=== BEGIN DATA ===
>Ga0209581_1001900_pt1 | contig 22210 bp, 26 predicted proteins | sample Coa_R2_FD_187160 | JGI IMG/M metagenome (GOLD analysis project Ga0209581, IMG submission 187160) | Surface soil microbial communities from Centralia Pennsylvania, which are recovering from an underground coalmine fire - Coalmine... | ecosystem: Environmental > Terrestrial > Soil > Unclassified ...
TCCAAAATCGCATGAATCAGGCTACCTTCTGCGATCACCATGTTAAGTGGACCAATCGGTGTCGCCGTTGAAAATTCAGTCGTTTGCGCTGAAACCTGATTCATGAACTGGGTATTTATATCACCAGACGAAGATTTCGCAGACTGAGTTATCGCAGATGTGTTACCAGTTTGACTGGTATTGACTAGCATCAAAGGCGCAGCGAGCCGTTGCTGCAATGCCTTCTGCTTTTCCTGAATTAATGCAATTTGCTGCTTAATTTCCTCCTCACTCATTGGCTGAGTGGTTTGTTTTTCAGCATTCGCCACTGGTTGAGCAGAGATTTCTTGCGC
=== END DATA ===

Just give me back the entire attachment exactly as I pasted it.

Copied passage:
>Ga0209581_1001900_pt1 | contig 22210 bp, 26 predicted proteins | sample Coa_R2_FD_187160 | JGI IMG/M metagenome (GOLD analysis project Ga0209581, IMG submission 187160) | Surface soil microbial communities from Centralia Pennsylvania, which are recovering from an underground coalmine fire - Coalmine... | ecosystem: Environmental > Terrestrial > Soil > Unclassified ...
TCCAAAATCGCATGAATCAGGCTACCTTCTGCGATCACCATGTTAAGTGGACCAATCGGTGTCGCCGTTGAAAATTCAGTCGTTTGCGCTGAAACCTGATTCATGAACTGGGTATTTATATCACCAGACGAAGATTTCGCAGACTGAGTTATCGCAGATGTGTTACCAGTTTGACTGGTATTGACTAGCATCAAAGGCGCAGCGAGCCGTTGCTGCAATGCCTTCTGCTTTTCCTGAATTAATGCAATTTGCTGCTTAATTTCCTCCTCACTCATTGGCTGAGTGGTTTGTTTTTCAGCATTCGCCACTGGTTGAGCAGAGATTTCTTGCGC